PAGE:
Disk hunt requires spies to collect a certain number of disks spread out randomly through a level without getting murdered by mercs. If you're taken out after collecting disks, your stash will be where you were dropped.
Finally, deathmatch is a challenging fight to the death between mercs and spies that has some tough restrictions. Spies can only have a flashbang and mercenaries can only have a flare. Mercs can't use EMF vision, movement vision, or their laser sight--just their torch. Also, mercs will lose the ability to swat away spies who are rushing at them. If this all sounds a bit too harsh for your tastes, you can use the game's alternate-rules option and tweak your own match parameters. The mode will also have some neat twists to it, thanks to destructible elements in the environment that let you access new areas and essentially change the level layout.
Sound too complicated? Don't fret. The game will offer tutorials for the core mechanics, as well as additional support when you're in the game, such as help paths that help ease you into navigating the levels. The in-game HUD has also been tweaked to make keeping tabs on what's going on a bit easier. The game provides a tactical map that shows the different zones, which can be helpful for getting your bearings and planning your next move. For those who really want to hone their skills, you'll be able to create tutor sessions where you and your opponents can actually talk to each other and familiarize yourself with the game's systems, which is perfect for easing new players into the cutthroat adversarial experience. Also easing the curve will be the game's assisted matchmaking system, which will group you with players who have logged in as much time as you have, much like Halo 2's matchmaking system, albeit a bit simpler.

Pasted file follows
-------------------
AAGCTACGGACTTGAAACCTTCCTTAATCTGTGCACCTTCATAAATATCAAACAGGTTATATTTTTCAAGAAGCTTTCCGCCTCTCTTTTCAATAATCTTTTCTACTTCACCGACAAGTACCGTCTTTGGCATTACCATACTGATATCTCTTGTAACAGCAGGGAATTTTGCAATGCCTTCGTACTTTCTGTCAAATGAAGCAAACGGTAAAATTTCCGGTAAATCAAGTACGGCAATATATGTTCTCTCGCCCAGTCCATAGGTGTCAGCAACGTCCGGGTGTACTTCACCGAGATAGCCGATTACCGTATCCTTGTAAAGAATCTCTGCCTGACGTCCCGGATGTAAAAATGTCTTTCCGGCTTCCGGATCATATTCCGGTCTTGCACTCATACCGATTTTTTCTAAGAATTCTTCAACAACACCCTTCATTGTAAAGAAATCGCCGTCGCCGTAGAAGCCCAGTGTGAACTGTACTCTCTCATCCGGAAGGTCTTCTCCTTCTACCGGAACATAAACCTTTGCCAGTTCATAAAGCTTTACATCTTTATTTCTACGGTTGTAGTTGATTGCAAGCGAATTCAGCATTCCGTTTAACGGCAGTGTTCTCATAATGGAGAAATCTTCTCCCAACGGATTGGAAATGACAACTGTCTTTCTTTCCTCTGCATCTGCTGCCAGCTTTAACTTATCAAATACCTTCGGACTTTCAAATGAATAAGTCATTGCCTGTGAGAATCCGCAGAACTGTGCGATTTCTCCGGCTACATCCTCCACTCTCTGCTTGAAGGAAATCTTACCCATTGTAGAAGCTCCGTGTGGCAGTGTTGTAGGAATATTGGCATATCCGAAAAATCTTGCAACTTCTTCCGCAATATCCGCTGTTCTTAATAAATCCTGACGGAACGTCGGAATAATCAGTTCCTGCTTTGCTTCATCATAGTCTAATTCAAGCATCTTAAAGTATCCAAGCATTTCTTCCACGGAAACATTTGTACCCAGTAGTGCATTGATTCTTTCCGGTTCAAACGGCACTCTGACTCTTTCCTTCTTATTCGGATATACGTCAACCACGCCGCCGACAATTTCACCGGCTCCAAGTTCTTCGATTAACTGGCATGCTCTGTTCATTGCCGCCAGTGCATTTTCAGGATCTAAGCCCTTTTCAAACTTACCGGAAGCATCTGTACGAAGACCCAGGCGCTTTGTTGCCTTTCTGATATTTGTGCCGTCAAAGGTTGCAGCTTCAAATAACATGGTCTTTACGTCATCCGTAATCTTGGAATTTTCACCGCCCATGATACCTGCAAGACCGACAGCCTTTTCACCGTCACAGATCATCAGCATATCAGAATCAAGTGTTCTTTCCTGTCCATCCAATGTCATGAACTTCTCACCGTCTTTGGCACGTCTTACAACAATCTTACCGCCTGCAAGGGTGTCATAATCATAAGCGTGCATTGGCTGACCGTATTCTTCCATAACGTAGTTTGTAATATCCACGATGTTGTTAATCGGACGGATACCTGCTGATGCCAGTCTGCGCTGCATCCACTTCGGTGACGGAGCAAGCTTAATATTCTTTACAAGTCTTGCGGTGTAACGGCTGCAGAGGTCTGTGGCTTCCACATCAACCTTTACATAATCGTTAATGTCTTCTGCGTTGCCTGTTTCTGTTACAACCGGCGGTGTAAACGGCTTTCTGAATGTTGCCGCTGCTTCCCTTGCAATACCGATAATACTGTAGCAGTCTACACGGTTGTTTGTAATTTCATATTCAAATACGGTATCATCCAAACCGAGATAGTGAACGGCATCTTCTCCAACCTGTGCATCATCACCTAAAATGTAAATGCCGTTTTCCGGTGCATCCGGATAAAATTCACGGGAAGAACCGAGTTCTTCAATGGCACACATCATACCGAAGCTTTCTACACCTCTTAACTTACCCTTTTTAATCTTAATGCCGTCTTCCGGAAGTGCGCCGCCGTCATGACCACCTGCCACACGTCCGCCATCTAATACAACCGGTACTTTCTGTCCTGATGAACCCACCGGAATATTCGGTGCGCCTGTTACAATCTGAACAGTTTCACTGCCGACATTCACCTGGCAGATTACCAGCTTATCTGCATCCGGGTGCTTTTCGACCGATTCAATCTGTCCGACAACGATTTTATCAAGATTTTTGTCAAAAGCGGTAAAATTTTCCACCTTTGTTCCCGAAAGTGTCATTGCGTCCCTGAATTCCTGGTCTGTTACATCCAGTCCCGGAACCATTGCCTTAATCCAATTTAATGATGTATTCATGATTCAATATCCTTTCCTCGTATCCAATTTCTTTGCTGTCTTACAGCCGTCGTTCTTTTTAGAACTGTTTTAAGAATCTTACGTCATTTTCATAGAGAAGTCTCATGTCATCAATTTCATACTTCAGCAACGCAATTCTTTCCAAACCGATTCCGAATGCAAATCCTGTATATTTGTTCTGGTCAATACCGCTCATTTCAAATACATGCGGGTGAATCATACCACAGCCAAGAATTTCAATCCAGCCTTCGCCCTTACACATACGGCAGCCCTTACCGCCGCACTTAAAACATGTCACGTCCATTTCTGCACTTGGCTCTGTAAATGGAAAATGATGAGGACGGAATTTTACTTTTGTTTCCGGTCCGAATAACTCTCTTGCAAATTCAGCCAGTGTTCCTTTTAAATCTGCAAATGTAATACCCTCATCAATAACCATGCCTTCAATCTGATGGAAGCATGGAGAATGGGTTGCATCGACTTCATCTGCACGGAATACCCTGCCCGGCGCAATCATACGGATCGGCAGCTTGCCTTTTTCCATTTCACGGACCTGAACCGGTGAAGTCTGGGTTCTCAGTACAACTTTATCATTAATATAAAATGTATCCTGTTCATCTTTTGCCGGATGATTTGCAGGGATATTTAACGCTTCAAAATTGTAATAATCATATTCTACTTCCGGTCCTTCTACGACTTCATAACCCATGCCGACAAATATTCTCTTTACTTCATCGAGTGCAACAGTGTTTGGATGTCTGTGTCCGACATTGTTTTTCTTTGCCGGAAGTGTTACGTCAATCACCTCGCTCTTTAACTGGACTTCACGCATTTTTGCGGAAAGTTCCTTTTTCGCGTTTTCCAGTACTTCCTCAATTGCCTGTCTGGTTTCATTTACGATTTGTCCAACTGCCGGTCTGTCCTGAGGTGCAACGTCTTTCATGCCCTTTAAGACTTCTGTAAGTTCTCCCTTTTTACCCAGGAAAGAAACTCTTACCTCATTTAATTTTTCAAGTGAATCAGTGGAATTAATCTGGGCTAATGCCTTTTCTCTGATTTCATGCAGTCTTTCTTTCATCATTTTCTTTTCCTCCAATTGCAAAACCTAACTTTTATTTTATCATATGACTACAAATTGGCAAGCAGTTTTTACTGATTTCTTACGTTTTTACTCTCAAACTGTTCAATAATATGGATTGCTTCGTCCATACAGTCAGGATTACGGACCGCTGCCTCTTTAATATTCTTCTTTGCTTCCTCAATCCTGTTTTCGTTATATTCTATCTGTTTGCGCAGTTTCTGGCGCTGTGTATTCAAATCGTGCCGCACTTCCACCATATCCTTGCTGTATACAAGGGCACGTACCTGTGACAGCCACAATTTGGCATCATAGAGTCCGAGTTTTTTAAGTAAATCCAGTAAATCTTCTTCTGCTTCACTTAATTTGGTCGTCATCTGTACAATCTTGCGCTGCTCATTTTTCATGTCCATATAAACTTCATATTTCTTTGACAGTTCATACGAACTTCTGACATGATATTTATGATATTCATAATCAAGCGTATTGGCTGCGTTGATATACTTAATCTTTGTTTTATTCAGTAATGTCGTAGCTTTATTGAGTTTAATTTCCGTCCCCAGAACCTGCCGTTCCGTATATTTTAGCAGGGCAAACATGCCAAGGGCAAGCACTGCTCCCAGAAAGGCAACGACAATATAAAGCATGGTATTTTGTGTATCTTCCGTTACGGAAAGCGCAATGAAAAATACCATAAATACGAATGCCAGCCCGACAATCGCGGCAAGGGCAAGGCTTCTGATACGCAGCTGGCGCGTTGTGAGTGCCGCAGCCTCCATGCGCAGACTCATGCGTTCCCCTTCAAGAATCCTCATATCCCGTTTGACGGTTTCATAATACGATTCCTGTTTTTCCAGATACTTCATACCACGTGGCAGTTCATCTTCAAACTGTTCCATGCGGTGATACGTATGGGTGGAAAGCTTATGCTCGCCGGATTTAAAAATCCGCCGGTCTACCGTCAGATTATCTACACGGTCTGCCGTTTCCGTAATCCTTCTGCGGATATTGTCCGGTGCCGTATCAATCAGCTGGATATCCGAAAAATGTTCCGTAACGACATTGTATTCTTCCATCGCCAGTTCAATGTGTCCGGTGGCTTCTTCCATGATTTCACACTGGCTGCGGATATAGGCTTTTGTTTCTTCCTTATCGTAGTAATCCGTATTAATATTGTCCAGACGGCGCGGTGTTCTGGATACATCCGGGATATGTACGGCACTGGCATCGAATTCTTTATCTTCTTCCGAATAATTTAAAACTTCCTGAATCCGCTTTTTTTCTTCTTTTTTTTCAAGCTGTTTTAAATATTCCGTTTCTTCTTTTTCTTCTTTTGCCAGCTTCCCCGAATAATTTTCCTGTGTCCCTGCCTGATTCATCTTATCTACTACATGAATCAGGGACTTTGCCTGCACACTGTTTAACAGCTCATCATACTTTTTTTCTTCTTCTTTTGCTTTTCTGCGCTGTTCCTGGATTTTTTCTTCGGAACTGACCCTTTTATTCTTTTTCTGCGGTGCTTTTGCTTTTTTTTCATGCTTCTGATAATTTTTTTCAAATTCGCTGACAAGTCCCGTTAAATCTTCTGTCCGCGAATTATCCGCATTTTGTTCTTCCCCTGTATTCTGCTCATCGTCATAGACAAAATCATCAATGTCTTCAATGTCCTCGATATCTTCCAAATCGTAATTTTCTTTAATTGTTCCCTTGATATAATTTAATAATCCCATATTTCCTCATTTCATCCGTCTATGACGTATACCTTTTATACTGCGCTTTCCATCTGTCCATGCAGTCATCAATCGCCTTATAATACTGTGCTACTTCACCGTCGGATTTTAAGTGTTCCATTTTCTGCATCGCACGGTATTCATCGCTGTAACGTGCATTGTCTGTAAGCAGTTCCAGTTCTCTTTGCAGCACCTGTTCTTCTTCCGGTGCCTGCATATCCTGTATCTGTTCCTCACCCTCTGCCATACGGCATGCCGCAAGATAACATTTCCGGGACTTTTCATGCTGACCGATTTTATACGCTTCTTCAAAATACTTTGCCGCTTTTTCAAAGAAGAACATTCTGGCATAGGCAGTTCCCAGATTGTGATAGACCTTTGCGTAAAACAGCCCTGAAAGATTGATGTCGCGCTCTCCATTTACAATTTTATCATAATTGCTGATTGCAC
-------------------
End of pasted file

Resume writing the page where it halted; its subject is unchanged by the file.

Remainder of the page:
You'll also notice a Halo 2 influence in some of the game's other features, such as the ability to send voice messages, and the ability to create or join customizable clans--you can even throw down challenges for interclan matches. Finally, the game will include a ranking system that will keep players who are at level one with zero points from losing any if things go awry.
A Dark Beauty
Hopefully PlayStation 2 owners haven't gotten superenthused about the above-mentioned adversarial-mode features, as Chaos Theory's adversarial mode on the PS2 is a bit different. The mode will actually be based on Pandora Tomorrow's adversarial mode and lack the new features and gadgets seen in the PC and Xbox versions. What PS2 owners can expect is a mode that stays true to the Pandora Tomorrow experience, with all the maps from that game and four new ones. While this probably isn't what PS2 owners want to hear after our poetic waxing on the new content for the PC and Xbox, the bottom line is that Pandora Tomorrow had solid online play. If Chaos Theory for the PS2 is able to offer a few new maps, it's still a cut above the complete lack of adversarial gameplay that GameCube owners will have to make peace with.